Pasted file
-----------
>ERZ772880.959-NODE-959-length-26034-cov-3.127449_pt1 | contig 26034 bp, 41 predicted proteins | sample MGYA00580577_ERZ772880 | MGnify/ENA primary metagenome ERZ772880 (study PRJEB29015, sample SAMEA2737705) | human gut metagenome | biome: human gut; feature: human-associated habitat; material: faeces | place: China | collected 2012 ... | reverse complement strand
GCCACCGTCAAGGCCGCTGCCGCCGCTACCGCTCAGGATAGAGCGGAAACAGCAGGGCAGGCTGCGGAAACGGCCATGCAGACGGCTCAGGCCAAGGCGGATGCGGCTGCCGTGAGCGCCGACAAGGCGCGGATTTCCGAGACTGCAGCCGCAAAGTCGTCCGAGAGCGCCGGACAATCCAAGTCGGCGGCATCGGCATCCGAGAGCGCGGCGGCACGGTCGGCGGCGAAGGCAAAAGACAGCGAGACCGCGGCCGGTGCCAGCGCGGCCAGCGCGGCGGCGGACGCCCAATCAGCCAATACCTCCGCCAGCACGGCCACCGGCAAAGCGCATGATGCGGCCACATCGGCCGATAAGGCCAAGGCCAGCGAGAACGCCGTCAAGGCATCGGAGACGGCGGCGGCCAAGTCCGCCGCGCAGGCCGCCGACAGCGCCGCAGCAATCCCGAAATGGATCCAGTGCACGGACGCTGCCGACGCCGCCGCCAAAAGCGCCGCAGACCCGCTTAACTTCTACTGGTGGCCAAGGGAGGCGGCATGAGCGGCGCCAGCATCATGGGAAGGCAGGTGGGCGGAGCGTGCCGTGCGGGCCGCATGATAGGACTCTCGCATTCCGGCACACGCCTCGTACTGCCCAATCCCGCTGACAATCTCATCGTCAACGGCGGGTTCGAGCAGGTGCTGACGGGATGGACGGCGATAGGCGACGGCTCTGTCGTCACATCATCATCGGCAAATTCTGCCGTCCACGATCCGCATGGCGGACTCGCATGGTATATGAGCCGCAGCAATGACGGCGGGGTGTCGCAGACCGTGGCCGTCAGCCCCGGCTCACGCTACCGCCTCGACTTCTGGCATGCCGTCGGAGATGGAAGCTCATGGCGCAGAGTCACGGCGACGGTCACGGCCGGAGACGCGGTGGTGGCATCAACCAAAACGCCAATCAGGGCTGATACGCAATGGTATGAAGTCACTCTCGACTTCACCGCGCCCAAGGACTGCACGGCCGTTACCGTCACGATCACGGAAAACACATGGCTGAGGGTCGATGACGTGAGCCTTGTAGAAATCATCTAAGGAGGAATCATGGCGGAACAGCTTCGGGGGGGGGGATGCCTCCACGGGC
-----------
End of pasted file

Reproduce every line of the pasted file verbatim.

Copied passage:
>ERZ772880.959-NODE-959-length-26034-cov-3.127449_pt1 | contig 26034 bp, 41 predicted proteins | sample MGYA00580577_ERZ772880 | MGnify/ENA primary metagenome ERZ772880 (study PRJEB29015, sample SAMEA2737705) | human gut metagenome | biome: human gut; feature: human-associated habitat; material: faeces | place: China | collected 2012 ... | reverse complement strand
GCCACCGTCAAGGCCGCTGCCGCCGCTACCGCTCAGGATAGAGCGGAAACAGCAGGGCAGGCTGCGGAAACGGCCATGCAGACGGCTCAGGCCAAGGCGGATGCGGCTGCCGTGAGCGCCGACAAGGCGCGGATTTCCGAGACTGCAGCCGCAAAGTCGTCCGAGAGCGCCGGACAATCCAAGTCGGCGGCATCGGCATCCGAGAGCGCGGCGGCACGGTCGGCGGCGAAGGCAAAAGACAGCGAGACCGCGGCCGGTGCCAGCGCGGCCAGCGCGGCGGCGGACGCCCAATCAGCCAATACCTCCGCCAGCACGGCCACCGGCAAAGCGCATGATGCGGCCACATCGGCCGATAAGGCCAAGGCCAGCGAGAACGCCGTCAAGGCATCGGAGACGGCGGCGGCCAAGTCCGCCGCGCAGGCCGCCGACAGCGCCGCAGCAATCCCGAAATGGATCCAGTGCACGGACGCTGCCGACGCCGCCGCCAAAAGCGCCGCAGACCCGCTTAACTTCTACTGGTGGCCAAGGGAGGCGGCATGAGCGGCGCCAGCATCATGGGAAGGCAGGTGGGCGGAGCGTGCCGTGCGGGCCGCATGATAGGACTCTCGCATTCCGGCACACGCCTCGTACTGCCCAATCCCGCTGACAATCTCATCGTCAACGGCGGGTTCGAGCAGGTGCTGACGGGATGGACGGCGATAGGCGACGGCTCTGTCGTCACATCATCATCGGCAAATTCTGCCGTCCACGATCCGCATGGCGGACTCGCATGGTATATGAGCCGCAGCAATGACGGCGGGGTGTCGCAGACCGTGGCCGTCAGCCCCGGCTCACGCTACCGCCTCGACTTCTGGCATGCCGTCGGAGATGGAAGCTCATGGCGCAGAGTCACGGCGACGGTCACGGCCGGAGACGCGGTGGTGGCATCAACCAAAACGCCAATCAGGGCTGATACGCAATGGTATGAAGTCACTCTCGACTTCACCGCGCCCAAGGACTGCACGGCCGTTACCGTCACGATCACGGAAAACACATGGCTGAGGGTCGATGACGTGAGCCTTGTAGAAATCATCTAAGGAGGAATCATGGCGGAACAGCTTCGGGGGGGGGGATGCCTCCACGGGC